DAVID COHEN, Editor           


January 2009

posted 1/28/2009
DAVID COHEN on Stanley William Hayter at Francis M. Naumann

Naumann has had the courage and good taste to break the medium barrier between Hayter’s experiments in printmaking, drawing and painting by presenting his work chronologically, regardless of – and mixing up – medium and support.

The resulting hang is very refreshing, and vindicating, to those afficionados sick to the hind teeth of Hayter being dismissed as a “technical wizard” in the etching studio, and therefore not, by extension, a “real” artist outside of it.

posted 1/26/2008
STEPHEN MAINE on R.H. Quaytman at Miguel Abreu

Quaytman works in a mode of painting/silkscreen hybrid, an at once middle-brow and mass-produced liminal form that is ideologically adrift between the elite and the unique in a way that recalls Warhol. The show quietly crackles with ideas about production; perception and legibility; the nature of the "image;" and the play between painterly and photographic values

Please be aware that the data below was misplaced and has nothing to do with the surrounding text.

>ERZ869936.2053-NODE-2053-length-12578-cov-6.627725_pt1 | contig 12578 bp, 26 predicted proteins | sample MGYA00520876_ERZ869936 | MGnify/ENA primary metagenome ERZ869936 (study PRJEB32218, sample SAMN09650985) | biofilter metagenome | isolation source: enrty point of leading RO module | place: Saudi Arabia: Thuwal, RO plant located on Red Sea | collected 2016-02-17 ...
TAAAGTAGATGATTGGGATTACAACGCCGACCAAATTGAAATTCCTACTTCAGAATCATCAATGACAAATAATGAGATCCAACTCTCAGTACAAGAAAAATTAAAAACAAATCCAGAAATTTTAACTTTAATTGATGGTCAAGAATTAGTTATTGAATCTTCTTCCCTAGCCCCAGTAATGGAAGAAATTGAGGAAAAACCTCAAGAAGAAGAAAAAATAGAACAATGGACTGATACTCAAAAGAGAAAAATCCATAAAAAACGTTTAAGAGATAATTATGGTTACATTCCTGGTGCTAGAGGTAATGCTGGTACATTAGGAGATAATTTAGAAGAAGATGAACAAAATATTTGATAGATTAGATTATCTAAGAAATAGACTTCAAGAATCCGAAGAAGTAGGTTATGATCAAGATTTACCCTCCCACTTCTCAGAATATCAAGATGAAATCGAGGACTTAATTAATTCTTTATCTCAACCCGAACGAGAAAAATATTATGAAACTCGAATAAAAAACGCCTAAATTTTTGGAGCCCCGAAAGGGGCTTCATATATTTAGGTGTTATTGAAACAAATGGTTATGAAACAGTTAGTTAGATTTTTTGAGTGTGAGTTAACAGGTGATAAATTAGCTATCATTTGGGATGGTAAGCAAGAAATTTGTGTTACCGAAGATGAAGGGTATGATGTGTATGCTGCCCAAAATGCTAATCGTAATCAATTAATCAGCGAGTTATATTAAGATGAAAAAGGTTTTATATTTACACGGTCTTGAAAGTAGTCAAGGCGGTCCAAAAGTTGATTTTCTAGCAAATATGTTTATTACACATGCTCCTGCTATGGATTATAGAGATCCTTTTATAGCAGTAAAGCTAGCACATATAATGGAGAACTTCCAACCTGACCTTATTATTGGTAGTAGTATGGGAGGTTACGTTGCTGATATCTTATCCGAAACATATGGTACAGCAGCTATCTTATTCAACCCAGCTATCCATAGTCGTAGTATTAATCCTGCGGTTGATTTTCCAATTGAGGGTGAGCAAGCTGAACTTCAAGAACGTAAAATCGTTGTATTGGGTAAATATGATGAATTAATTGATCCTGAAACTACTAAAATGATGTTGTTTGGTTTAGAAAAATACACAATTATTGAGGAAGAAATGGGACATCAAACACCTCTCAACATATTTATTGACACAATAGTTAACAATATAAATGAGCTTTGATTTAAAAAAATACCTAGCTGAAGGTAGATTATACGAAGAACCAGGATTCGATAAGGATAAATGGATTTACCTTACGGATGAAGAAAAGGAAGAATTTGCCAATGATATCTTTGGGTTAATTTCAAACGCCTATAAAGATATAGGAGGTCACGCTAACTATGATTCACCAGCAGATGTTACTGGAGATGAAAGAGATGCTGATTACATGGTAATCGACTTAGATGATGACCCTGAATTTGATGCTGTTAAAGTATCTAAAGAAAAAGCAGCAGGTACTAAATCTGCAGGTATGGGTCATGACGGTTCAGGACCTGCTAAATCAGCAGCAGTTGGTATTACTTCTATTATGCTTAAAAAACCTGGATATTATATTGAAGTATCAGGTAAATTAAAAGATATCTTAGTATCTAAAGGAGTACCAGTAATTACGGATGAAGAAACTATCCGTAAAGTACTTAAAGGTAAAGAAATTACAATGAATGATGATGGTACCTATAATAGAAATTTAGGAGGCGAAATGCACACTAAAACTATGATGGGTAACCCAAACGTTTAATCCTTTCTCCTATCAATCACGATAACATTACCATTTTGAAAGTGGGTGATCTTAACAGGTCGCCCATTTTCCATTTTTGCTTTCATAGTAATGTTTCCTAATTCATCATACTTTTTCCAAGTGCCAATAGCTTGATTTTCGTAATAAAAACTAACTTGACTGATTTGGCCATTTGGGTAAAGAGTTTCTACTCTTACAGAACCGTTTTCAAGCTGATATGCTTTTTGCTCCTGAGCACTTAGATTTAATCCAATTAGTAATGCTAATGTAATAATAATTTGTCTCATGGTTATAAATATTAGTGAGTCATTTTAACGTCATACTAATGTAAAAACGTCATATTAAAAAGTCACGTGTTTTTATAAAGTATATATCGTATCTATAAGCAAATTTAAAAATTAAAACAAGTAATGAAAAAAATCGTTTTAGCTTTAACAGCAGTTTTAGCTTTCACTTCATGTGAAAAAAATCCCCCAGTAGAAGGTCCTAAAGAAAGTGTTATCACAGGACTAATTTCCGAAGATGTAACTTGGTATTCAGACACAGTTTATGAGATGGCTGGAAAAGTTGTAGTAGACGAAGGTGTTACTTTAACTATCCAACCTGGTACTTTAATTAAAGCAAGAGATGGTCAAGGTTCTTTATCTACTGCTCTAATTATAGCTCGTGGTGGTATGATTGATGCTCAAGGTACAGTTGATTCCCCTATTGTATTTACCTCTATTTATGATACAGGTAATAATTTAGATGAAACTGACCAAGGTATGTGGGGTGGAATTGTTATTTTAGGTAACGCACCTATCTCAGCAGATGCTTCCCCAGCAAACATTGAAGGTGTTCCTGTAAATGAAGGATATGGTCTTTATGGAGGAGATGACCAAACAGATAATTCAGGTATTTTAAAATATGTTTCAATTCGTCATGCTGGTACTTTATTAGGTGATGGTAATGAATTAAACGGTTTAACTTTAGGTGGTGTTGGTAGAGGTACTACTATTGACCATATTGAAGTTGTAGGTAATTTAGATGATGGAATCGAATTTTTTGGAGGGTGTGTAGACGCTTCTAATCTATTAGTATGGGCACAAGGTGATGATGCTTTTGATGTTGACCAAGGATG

posted 1/27/2008
JONATHAN GOODMAN on Matt Mullican at the Drawing Center

When Mullican asserts in writing that the “preoccupation with materials and processes seems to clutter up the phenomenon of what interests me,” he is making it clear to us that no individual person or thing can contain the entirety of that which engages him. Thus the artist reworks appearances as a means of describing the gestalt that both energizes and evades his hand.

book reviews

DEBORAH GARWOOD on Proust/Warhol by David Carrier

PIRI HALASZ on The Art Critic by Peter Plagens

DAVID CARRIER on Old Masters, New World by Cynthia Saltzman

JONATHAN GOODMAN on New China New Art by Richard Vine

DAVID COHEN on Jean Prouvé published by Galerie Patrick Seguin/Sonnabend Gallery

JOE FYFE on Beyond Sacred: Recent painting from Australia’s remote Aboriginal Communities


This poster for a 1976 exhibition of the Skowhegan School featuring Dog at Duck Trap by Alex Katz portrays Sunny, the Katz family dog who also sports the cover of Robert Rosenblum's classic art historical study, The Dog in Art: From Rococo to Postmodernism, a copy of which awaits the first reader to tally our sampling of artworld hounds and their two-legged companions. click Sunny to play